From: Disney Interactive Studios
Rated: E 10+
Who it's for: Anyone looking for a creative game and not terrified by the cost
Console: Xbox 360, PS3, Wii U
I'm a true-blue Disney fan, from my extensive library of books and videos to the art hanging on my walls right down to my Mickey Mouse tattoo.
It's important you know this because it affects the way I feel about "Disney Infinity," the new game/toy box/line of collectibles from the mouse house.
Set up in similar fashion to the popular "Skylander" game series, "Disney Infinity" combines collectible toys, collectible discs and video games into one very fun -- and potentially very expensive -- experience.
Everyone starting with "Disney Infinity" must buy a Starter Pack ($75). This includes the game software, the figure base, three figures and one Power Disc.
To play the game, figures are placed on the figure base and the corresponding characters appear in the game, essentially bringing your toys to life. There are two places for figures on the base, so two people can play at once.
The third spot on the base holds a clear crystal that unlocks certain Play Sets within the game.
The Starter Pack comes with three Play Sets: "Monsters University," "The Incredibles" and "Pirates of the Caribbean." As you might guess, the three figures -- Sully, Mr. Incredible and Jack Sparrow -- correspond to each of those sets.
If two people want to play within a Play Set, you'll have to buy another figure, a Mike to play along with Sully, for instance. Additional figures are prices at $13, though figure multipacks are available to cut the cost a little.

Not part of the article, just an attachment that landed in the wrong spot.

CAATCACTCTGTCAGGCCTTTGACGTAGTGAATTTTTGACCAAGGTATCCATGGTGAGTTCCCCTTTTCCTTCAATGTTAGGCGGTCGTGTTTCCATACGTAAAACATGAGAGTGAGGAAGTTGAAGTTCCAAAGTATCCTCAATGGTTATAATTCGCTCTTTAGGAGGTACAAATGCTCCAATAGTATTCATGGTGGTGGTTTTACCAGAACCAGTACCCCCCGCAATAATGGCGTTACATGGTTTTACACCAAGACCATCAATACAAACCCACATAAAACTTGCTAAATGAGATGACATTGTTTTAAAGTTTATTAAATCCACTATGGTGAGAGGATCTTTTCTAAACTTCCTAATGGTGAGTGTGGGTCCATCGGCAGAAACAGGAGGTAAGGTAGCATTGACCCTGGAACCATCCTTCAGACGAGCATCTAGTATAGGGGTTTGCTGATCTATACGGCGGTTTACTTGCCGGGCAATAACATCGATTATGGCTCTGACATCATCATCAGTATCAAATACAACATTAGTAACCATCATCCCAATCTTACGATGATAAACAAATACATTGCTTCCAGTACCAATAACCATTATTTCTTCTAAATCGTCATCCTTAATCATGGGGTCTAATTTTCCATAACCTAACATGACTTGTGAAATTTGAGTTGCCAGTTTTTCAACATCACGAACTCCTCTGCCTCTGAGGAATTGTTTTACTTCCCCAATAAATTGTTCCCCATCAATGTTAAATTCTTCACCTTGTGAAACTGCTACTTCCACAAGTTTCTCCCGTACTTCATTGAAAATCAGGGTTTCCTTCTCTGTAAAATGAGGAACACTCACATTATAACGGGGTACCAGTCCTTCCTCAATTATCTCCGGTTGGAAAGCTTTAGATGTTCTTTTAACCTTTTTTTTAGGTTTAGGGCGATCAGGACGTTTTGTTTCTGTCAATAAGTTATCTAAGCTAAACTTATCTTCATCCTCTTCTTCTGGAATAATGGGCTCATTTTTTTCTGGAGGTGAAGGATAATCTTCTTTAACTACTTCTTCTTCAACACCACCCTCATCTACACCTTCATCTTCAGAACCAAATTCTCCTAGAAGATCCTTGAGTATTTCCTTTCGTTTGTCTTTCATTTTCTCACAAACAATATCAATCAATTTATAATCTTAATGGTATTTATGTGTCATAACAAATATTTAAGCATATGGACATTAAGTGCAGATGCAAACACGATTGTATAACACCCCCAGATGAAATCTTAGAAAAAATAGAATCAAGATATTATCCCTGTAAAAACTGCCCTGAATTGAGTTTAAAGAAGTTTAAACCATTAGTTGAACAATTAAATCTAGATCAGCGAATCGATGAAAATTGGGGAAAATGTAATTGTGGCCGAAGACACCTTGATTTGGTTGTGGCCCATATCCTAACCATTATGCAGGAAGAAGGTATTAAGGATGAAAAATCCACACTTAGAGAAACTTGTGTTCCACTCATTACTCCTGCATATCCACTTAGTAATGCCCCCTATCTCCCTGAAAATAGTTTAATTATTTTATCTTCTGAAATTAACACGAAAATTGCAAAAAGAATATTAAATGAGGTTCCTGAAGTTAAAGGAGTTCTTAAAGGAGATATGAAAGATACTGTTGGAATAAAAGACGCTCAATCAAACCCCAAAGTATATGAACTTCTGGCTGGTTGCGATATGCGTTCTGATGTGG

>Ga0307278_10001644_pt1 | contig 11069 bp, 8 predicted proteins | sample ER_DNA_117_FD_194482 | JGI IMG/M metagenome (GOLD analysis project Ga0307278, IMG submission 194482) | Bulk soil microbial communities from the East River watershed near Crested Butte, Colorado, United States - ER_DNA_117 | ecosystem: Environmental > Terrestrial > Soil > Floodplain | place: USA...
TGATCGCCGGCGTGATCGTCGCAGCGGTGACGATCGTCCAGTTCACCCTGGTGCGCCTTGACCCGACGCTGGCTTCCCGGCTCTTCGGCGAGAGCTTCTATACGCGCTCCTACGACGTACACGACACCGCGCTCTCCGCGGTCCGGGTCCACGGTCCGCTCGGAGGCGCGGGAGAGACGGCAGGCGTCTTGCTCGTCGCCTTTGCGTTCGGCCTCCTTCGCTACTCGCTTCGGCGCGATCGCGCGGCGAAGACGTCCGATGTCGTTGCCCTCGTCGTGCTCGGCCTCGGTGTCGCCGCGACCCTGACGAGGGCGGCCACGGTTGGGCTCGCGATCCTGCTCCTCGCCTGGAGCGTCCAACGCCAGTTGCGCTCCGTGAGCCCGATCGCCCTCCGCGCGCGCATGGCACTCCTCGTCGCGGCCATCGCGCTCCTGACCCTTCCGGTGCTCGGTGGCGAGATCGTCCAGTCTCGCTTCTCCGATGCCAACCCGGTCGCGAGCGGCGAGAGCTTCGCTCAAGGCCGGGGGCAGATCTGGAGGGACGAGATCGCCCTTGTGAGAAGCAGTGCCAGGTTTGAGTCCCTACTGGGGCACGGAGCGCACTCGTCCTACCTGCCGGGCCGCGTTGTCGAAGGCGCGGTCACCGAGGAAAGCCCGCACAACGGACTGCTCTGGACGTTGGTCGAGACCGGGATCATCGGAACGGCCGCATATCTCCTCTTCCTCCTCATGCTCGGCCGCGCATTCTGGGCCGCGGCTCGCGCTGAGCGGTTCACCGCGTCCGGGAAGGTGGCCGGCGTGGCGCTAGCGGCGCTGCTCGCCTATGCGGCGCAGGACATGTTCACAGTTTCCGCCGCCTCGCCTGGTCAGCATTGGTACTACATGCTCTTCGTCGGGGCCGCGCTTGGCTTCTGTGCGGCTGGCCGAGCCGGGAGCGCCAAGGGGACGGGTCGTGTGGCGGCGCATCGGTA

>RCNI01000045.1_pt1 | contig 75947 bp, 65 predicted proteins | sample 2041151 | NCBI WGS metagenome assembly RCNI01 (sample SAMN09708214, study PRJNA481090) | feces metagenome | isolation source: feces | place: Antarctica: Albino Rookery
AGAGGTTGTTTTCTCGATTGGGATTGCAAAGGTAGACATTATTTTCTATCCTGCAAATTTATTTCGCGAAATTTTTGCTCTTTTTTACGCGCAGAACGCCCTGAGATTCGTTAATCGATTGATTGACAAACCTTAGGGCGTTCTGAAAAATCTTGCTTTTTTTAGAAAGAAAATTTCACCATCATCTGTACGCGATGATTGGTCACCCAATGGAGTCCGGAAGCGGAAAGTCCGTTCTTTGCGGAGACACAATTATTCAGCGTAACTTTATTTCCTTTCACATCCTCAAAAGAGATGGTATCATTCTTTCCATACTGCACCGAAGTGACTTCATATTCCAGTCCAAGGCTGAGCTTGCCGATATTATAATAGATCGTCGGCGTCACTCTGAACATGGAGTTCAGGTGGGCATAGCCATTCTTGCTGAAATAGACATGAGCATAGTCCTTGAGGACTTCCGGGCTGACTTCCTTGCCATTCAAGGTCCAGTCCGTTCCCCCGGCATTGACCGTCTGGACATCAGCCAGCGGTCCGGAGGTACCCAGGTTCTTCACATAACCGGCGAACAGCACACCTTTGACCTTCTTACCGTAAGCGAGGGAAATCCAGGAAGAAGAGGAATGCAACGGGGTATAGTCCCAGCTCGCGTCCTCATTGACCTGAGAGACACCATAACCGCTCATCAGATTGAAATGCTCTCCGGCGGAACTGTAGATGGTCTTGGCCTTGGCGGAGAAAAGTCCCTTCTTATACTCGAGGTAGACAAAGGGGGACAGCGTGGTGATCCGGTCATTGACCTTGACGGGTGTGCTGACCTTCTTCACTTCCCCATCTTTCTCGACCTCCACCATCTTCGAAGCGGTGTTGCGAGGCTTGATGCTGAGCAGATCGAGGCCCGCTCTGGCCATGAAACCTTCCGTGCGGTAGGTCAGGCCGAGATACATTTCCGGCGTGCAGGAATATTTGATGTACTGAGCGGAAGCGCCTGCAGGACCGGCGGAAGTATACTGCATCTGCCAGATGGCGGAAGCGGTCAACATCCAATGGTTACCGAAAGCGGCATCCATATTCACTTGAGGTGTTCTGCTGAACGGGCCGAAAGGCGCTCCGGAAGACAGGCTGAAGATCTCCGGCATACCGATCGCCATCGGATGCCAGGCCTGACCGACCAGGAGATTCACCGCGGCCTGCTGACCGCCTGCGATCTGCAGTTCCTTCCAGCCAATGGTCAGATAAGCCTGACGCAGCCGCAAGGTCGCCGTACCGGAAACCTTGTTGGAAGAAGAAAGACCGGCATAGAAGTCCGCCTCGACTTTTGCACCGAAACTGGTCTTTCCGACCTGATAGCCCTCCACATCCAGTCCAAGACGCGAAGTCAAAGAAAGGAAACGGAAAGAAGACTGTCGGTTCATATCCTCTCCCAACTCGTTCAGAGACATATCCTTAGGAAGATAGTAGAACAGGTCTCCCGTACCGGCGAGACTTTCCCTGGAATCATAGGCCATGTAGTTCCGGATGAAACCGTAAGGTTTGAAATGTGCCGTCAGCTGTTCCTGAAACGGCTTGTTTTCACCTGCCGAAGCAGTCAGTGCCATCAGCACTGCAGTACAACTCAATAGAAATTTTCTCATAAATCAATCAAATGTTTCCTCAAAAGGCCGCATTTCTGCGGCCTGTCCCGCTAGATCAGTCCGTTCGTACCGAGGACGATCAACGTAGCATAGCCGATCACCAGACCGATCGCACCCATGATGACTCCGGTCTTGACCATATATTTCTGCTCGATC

Two other Play Sets also are available -- "Cars"
The next Play Set -- "Toy Story" -- will release in October.
Then there are the collectible Power Discs, small plastic discs that can be placed under your character (or Play Set crystal) to enhance the game. These can even be stacked three deep, to add new abilities and items into the game.
The Power Discs are sold in blind packs (you never know what you're going to get) two for $5. The first series consists of 20 discs plus an additional 10 that are exclusive to Toys R Us. Disney hopes people will get together and trade their duplicate discs like trading cards, encouraging social interaction.
All of this means obtaining a complete set of "Disney Infinity" components will cost north of $300 -- not including the second and third sets of Power Discs, or the dozen additional character figures already announced by Disney.
So is it worth it?
If the game were limited to the Play Sets, I would say no. While fun, these areas are somewhat limiting, offering only about six hours of gameplay each. But the heart of the game lies elsewhere.
The Toy Box is where "Disney Infinity" turns into something special. Within each Play Set are hundreds of collectibles. As you find these, toys are unlocked in the Toy Box, where you can play with them to your heart's desire.
The tools in the Toy Box allow you to create your own games. Build massive environments, set up game systems as simple or complex as your imagination demands and combine characters from your favorite Disney franchises.
That's right, where only characters from "Monsters University" can appear in the "Monsters University" Play Set, in the Toy Box, Sully can go on an adventure with Buzz Lightyear.
Most important, the Toy Box encourages creativity and imagination, elevating players to the role of creators. It's absolutely fantastic.
You can save up to 99 Toy Box levels and even upload them to share. Because Disney reviews every shared level before it's made available, parents don't have to worry about inappropriate content sneaking in.
While undeniably expensive, "Disney Infinity" encourages creativity in ways few other games have, and it does so with familiar, well-loved characters.
So keep in mind that everything doesn't need to be purchased at once (or even owned by one player) and give "Disney Infinity" a try. It might be the most creative game you've ever played.